Dorothy Jones was the first woman in the American colonies licensed to sell coffee. She sold coffee seeds to enterprising young colonists. Coffeehouses became extremely common. During the Revolution, coffeehouses were sites of pro-colonial sentiment. Colonists planned the Boston Tea Party while at a coffeehouse. The Declaration of Independence was first read publicly at a coffeehouse, and plans for the Constitutional Congress were conceived in a coffeehouse.

There’s no argument that the number of coffeehouses in the US has skyrocketed since then. Americans love their coffee. Besides its delicious taste, a cup of coffee represented many things in the past that it still represents today: warmth, energy, a moment’s peace.  Not much has changed in how we view our coffee (except perhaps for those who grab their coffee on the go, it is not so much “a moment’s peace” but the willpower they need to get to work).

The aspect of coffee which has creolized is its method of delivery. In America it seems we want our coffee to be served quickly and to taste impeccable. We do not want to go to a coffee shop and get good coffee the first day, bad coffee the next. Chains like Starbucks and Dunkin Donuts have capitalized on these market desires, opening up across the country. They each serve their own products and thus each has developed a specialized language – like a grande skinny caramel macchiato or a medium vanilla dunkaccino. Small individual coffee shops which open up as a countermovement to this commercialization do find success, but it is often limited to localized regions or neighborhoods. The most lucrative coffeehouses are the national chains. This is one way that coffee consumption differs in the US as compared to other places in the world. In Europe for example, though Starbucks exists, it is not the norm. Starbucks is mostly found in airports to accommodate tourists. Additionally, Dunkin Donuts is almost nonexistent outside of the US. Rather, the local population drinks at locally run coffeehouses.

The ways in which coffee preferences and coffee distribution have evolved are quite extraordinary. No other beverage has the universal appeal of coffee.  As it travelled around the world, its nature changed and shaped lives.

Source: “Coffee and its Origins.” Online.

Creolization of Rugby

Thursday, March 10th, 2011

Growing up in New York City has given me the chance to experience new culture on a daily basis. Living in one of the most diverse cities in the world has taught more about how the rest of the world lives. Lucky for us, the idea of creolization has helped this country grow do to  new culture that has traveled over geographical space and landed in a place where new culture is accepted. Specifically dealing with objects, people, food, and sports, etc it is safe to say that when it comes to dinner time I have the option of eating almost any type of food I want. Whether it’s Chinese, Italian, Indian, Persian or Tai food I can walk no more then three blocks and be satisfied with my choice without having to travel half way across the globe. Regardless of  what ethnic food I’ll eat tonight is going to be, some of the most greatest fads have traveled the distance and ended up in our households. Perhaps this happens without us even realizing but the constant move of culture from one place to another is what makes this city (and many others too) so unique.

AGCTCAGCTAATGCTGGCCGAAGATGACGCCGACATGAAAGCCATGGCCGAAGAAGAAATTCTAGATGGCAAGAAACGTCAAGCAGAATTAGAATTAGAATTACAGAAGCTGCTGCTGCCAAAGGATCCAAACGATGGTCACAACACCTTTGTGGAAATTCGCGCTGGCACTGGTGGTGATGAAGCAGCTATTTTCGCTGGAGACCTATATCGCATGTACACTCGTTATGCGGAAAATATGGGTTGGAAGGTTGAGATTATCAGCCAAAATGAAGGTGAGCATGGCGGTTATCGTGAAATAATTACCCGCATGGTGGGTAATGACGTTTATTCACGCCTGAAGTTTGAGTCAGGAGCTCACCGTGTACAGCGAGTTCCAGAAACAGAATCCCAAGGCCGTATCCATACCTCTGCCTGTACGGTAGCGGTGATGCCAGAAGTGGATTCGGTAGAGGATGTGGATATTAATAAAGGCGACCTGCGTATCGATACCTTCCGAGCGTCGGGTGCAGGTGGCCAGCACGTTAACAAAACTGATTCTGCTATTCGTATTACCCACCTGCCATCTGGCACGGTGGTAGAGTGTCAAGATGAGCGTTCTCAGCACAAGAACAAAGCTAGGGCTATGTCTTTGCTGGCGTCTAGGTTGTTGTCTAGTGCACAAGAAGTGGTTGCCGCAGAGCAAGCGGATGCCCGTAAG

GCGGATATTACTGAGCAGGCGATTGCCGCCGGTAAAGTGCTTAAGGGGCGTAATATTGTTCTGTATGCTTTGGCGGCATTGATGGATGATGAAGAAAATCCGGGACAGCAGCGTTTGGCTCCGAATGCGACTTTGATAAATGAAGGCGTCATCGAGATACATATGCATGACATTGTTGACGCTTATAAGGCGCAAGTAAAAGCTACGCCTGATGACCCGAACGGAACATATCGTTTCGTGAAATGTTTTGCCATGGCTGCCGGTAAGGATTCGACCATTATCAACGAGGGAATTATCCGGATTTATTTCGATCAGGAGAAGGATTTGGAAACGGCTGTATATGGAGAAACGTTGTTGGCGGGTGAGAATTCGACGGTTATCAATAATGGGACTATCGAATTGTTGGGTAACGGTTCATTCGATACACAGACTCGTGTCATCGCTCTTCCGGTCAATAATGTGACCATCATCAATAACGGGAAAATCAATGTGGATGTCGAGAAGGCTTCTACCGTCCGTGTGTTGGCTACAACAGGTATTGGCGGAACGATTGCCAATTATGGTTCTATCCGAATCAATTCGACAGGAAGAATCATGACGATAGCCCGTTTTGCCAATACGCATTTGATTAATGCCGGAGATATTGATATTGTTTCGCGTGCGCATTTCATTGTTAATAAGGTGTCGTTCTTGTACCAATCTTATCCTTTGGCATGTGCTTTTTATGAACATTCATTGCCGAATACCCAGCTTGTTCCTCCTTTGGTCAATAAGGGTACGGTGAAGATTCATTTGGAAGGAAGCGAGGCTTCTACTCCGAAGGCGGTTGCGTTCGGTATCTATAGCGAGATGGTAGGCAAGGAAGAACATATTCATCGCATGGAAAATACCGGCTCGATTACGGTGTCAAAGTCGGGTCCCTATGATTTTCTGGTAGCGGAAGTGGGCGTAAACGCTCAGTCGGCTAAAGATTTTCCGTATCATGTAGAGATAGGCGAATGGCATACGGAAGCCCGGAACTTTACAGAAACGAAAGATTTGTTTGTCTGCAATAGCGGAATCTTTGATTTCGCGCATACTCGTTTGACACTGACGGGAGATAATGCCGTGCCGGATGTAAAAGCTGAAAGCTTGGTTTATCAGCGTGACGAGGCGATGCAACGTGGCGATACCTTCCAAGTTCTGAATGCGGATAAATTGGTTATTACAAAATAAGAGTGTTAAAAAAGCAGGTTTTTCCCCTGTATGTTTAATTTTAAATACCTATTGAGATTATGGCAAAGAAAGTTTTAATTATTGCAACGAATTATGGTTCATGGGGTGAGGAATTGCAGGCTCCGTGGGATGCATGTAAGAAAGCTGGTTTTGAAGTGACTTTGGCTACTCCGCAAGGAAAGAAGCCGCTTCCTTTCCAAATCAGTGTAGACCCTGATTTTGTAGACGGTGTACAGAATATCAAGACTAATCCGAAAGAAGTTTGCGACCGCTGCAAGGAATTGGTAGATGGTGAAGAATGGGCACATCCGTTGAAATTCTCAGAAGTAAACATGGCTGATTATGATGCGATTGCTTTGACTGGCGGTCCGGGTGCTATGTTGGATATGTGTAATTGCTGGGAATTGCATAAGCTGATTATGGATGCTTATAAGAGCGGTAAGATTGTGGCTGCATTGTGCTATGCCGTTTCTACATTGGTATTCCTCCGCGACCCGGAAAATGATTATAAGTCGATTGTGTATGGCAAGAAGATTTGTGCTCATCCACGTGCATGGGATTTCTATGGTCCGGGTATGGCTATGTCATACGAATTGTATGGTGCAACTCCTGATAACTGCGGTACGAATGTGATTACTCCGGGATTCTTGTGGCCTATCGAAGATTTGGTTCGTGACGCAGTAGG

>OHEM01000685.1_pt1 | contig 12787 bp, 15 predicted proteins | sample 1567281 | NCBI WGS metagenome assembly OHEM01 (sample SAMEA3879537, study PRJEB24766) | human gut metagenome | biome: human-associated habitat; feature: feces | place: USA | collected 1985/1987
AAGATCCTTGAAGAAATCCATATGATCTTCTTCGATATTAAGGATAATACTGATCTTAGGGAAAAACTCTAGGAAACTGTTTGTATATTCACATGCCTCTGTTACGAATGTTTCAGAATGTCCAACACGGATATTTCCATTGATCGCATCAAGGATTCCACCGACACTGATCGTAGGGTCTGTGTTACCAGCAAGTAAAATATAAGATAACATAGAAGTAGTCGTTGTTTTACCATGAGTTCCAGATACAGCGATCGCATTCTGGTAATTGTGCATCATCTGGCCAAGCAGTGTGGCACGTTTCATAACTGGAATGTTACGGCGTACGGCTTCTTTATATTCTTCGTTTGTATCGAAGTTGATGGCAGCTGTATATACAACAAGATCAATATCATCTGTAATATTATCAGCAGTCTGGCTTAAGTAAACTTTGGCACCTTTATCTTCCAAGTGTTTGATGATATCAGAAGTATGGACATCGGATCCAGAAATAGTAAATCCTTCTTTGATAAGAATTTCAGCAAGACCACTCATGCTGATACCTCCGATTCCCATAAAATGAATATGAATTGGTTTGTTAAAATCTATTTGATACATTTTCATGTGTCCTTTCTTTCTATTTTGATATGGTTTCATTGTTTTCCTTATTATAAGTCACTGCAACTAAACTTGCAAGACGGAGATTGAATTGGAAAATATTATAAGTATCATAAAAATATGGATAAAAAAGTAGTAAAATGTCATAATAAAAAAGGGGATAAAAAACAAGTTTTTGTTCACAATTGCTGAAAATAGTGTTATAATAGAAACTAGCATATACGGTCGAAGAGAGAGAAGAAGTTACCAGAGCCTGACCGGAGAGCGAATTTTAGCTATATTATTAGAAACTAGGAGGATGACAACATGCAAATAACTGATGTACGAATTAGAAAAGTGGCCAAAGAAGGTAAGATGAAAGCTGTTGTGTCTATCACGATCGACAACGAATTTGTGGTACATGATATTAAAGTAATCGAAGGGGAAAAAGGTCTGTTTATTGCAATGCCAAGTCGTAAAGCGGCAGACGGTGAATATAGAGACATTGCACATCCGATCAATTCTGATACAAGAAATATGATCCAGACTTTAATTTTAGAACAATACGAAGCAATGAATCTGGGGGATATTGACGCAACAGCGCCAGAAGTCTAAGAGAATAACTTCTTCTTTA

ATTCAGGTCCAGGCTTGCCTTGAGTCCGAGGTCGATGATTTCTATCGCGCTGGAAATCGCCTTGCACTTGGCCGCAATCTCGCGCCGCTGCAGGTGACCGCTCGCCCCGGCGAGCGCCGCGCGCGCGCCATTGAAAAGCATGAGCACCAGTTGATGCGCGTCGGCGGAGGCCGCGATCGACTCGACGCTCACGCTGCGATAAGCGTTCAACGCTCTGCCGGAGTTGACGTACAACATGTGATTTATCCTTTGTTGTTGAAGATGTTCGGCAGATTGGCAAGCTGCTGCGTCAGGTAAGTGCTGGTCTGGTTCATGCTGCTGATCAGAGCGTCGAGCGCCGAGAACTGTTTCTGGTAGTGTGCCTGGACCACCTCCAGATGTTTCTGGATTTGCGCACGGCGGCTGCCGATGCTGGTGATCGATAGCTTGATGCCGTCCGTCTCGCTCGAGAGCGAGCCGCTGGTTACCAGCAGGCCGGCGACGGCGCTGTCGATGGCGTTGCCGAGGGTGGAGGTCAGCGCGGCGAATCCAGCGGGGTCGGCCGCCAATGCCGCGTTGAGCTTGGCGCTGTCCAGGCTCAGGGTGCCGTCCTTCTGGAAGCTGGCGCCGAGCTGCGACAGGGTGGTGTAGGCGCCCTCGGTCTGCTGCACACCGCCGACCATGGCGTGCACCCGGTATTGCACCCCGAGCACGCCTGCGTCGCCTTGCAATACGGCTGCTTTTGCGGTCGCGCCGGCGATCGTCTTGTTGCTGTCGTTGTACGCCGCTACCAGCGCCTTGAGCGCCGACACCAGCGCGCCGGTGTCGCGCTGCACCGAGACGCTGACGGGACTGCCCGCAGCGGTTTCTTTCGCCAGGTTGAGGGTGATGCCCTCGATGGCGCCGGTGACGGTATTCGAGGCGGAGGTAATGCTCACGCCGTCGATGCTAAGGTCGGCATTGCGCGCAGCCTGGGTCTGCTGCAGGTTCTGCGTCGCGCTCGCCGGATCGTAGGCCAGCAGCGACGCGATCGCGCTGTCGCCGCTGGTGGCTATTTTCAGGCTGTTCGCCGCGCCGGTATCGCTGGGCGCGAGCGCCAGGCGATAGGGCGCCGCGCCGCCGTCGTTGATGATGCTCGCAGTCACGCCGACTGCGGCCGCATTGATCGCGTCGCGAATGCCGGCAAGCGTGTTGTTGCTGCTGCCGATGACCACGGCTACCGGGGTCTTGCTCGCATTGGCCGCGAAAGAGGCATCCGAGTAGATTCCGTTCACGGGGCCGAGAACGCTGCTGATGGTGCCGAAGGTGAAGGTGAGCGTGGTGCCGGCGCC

From the far stretches of the western hemisphere to our own backyards, there is no question that cultures and lifestyles of completely separate regions find a way to melt together. This process of globalization can be seen in the clothes we wear, food we eat, music we enjoy, and games we play. One may not think to include this idea that the games we play are an example of creolization but indeed it is. Perhaps the best example how a sport was able to spread throughout the world taking pieces from many different places along the way is the game of rugby.

First started in 1823, rugby was little more than a group of hooligans who upon finding themselves bored with the game of soccer simply picked the ball off the ground and began to run with it. Games like this one had never been played before in Britain and it was slow to catch on. As time went by, rules were created for the few university schools who chose to have a side. In 1870, a man from New Zealand by the name of Charles Monro, returned home to his country after completing his education at an English university. This spread of rugby from England to New Zealand his a great demonstration of the spread of culture throughout the world, however it is only the first major more for the game of rugby.

Around 1872, rugby clubs were organized in France, Scotland, and Germany creating international games. This was a first since it would have been impossible to hold matches between England and New Zealand because of the great distance. On October 19, 1873, representatives from Yale, Columbia, Princeton, and Rutgers met at the Fifth Avenue hotel in New York City in order to come up with a set up rules which these teams could all agreed on. On May 14 of that same year, Harvard hosted the first rugby game ever played on American soil.